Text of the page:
Sometimes the tornado acts like an enormous scoop, catching up every movable thing and sweeping it miles away: and again it becomes a depositor, as if, tired of carrying so much dead weight, it dumped it upon the earth preparatory to grabbing up a new cargo. These effects are particularly noticeable in the tornado that goes by jumps. When it strikes and absorbs a mass of debris it seems to spring up again like a projectile that grazes the surface. For a space there will be a very high wind and some damage, but no such disaster as the tornado has previously wrought. Out of the clouds will come occasional heavy missiles and deluges of water. Then down goes the tornado again crashing and scattering by its own force and adding to its destructive power by a battery of timbers and other objects brought along from the previous impact. Relieved of these masses, it again gathers up miscellaneous movables and repeats its previous operation.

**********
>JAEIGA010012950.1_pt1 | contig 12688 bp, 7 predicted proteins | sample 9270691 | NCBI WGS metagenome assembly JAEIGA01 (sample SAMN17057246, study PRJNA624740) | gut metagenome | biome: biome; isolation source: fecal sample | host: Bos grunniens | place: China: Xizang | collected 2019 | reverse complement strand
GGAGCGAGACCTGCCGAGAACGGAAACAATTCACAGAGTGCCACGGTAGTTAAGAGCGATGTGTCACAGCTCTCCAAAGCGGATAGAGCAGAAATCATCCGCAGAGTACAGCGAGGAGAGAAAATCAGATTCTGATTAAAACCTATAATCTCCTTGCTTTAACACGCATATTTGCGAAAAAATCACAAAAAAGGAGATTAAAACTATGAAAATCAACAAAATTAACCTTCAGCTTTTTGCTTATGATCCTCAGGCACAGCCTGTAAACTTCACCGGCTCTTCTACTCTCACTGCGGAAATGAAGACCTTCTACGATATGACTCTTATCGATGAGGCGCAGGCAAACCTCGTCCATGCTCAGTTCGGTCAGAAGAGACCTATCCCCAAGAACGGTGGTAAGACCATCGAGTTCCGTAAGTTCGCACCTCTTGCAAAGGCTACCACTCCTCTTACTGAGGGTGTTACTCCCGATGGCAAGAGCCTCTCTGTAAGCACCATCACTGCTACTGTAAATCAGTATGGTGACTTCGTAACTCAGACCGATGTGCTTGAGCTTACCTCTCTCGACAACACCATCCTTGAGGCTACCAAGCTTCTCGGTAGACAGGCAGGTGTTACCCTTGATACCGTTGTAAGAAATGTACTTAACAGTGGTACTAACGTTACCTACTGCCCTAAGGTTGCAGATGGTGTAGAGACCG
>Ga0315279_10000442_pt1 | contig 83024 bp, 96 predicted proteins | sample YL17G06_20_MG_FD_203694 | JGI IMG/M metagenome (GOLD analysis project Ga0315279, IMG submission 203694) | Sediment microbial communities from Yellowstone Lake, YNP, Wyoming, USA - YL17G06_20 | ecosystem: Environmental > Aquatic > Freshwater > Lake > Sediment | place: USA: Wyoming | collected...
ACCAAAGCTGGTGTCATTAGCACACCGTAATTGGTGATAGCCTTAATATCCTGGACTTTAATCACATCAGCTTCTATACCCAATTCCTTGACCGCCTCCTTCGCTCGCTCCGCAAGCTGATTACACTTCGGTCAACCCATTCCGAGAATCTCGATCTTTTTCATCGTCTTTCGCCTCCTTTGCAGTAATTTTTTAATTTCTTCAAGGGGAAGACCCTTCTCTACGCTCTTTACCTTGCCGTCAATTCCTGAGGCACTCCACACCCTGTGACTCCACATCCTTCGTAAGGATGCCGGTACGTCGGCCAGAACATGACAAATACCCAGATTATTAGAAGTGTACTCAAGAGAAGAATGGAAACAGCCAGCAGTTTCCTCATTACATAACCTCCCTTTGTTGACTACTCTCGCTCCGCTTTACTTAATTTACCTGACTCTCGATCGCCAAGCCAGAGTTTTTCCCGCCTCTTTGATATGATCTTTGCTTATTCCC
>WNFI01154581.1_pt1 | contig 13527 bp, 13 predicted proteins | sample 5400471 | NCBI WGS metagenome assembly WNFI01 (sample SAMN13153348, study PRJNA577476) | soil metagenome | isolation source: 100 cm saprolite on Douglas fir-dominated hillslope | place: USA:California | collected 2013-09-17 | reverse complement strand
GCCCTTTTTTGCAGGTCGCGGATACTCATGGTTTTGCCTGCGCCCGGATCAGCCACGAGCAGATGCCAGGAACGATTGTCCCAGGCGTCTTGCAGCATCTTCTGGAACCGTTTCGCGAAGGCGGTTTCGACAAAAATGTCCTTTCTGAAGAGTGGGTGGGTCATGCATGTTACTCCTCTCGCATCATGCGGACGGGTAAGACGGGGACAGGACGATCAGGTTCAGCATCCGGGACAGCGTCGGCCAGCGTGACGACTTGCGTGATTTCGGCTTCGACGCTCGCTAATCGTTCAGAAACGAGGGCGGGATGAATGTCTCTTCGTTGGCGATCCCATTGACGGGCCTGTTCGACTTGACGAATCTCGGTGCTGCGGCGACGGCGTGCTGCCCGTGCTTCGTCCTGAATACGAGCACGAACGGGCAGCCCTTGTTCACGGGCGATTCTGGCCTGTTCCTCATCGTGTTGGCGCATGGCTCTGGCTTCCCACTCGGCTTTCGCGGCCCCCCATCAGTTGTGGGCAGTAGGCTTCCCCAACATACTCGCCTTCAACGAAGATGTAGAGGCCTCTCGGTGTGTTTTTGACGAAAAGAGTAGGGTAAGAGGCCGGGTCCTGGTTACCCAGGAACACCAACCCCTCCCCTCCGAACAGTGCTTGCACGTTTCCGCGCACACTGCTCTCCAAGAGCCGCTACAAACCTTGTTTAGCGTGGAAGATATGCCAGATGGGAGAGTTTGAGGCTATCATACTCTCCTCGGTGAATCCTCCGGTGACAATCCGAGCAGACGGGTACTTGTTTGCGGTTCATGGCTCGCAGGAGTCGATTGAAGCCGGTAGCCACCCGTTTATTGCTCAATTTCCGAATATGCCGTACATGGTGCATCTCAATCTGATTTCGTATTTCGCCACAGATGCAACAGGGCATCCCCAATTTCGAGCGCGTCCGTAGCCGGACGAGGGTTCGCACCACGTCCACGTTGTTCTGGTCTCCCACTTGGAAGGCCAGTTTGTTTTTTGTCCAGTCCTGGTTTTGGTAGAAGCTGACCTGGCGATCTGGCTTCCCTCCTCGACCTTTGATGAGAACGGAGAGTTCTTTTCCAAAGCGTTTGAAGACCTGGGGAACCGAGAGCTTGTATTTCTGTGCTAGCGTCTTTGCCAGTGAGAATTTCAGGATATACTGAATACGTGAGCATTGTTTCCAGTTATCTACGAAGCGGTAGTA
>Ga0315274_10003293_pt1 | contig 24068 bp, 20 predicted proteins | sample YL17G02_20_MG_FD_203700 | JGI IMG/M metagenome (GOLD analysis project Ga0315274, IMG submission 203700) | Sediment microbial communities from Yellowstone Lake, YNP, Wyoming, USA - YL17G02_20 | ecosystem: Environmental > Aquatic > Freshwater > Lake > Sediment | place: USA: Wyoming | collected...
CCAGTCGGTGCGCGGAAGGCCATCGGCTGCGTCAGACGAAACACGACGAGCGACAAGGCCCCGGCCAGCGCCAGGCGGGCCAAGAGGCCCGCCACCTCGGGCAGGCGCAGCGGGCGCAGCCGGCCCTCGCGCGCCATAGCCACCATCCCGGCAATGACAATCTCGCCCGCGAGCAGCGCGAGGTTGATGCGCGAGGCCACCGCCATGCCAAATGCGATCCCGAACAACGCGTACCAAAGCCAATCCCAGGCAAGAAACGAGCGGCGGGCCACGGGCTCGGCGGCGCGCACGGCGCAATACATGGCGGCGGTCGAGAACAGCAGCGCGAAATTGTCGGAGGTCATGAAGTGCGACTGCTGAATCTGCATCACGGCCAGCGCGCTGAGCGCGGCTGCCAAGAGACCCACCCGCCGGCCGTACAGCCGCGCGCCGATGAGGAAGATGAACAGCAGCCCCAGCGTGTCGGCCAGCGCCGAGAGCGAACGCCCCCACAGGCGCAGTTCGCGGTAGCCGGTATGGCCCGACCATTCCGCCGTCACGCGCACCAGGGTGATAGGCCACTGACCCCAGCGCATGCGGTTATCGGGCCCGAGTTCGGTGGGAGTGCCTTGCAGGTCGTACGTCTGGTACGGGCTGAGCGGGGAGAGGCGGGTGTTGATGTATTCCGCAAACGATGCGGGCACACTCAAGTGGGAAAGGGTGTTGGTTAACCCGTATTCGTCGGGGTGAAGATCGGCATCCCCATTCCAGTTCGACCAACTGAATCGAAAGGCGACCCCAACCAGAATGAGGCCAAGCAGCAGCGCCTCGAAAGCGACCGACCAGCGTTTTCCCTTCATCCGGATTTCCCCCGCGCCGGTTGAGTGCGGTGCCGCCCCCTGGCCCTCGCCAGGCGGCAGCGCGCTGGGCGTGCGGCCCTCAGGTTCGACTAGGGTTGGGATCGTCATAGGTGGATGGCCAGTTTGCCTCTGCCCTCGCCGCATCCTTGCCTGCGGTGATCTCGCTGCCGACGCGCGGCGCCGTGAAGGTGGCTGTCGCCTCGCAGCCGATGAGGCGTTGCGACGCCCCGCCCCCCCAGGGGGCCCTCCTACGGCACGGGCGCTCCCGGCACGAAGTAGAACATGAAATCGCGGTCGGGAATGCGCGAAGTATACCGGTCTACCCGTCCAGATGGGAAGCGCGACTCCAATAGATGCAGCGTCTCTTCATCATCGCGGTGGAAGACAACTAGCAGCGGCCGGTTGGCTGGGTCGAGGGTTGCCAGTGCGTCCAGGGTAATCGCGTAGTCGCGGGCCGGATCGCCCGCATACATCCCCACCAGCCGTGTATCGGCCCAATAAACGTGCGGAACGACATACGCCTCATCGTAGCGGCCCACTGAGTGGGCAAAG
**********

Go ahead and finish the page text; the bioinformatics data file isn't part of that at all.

The force with which these objects strike is best seen when they fall outside of the tornado's path, since the work done by the missile is not then disturbed by the general destructive force of the storm. Thus, near Racine, Wis., I have known an ordinary fence rail, slightly sharpened on one end, to be driven against a young tree like a spear and pierce it several feet. The velocity of the rail must have been something enormous, or otherwise the rail would have glanced from such a round and elastic object.